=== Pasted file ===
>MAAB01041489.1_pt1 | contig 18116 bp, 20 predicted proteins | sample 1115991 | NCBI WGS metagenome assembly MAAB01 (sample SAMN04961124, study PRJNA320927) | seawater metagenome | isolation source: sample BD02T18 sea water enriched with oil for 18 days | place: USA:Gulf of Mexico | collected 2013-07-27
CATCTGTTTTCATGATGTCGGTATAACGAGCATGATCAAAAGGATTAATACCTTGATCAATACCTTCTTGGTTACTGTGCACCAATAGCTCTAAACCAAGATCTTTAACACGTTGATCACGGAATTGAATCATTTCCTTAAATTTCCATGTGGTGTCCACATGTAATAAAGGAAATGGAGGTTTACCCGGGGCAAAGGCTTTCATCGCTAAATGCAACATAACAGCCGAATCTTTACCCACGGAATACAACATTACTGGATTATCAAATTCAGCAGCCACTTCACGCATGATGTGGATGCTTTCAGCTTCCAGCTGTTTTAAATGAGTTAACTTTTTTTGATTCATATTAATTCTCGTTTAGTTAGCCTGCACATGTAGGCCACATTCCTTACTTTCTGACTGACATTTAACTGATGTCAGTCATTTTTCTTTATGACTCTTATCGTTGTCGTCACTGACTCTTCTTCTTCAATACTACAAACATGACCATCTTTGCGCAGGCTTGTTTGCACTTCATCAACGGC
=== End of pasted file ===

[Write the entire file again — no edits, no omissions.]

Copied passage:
>MAAB01041489.1_pt1 | contig 18116 bp, 20 predicted proteins | sample 1115991 | NCBI WGS metagenome assembly MAAB01 (sample SAMN04961124, study PRJNA320927) | seawater metagenome | isolation source: sample BD02T18 sea water enriched with oil for 18 days | place: USA:Gulf of Mexico | collected 2013-07-27
CATCTGTTTTCATGATGTCGGTATAACGAGCATGATCAAAAGGATTAATACCTTGATCAATACCTTCTTGGTTACTGTGCACCAATAGCTCTAAACCAAGATCTTTAACACGTTGATCACGGAATTGAATCATTTCCTTAAATTTCCATGTGGTGTCCACATGTAATAAAGGAAATGGAGGTTTACCCGGGGCAAAGGCTTTCATCGCTAAATGCAACATAACAGCCGAATCTTTACCCACGGAATACAACATTACTGGATTATCAAATTCAGCAGCCACTTCACGCATGATGTGGATGCTTTCAGCTTCCAGCTGTTTTAAATGAGTTAACTTTTTTTGATTCATATTAATTCTCGTTTAGTTAGCCTGCACATGTAGGCCACATTCCTTACTTTCTGACTGACATTTAACTGATGTCAGTCATTTTTCTTTATGACTCTTATCGTTGTCGTCACTGACTCTTCTTCTTCAATACTACAAACATGACCATCTTTGCGCAGGCTTGTTTGCACTTCATCAACGGC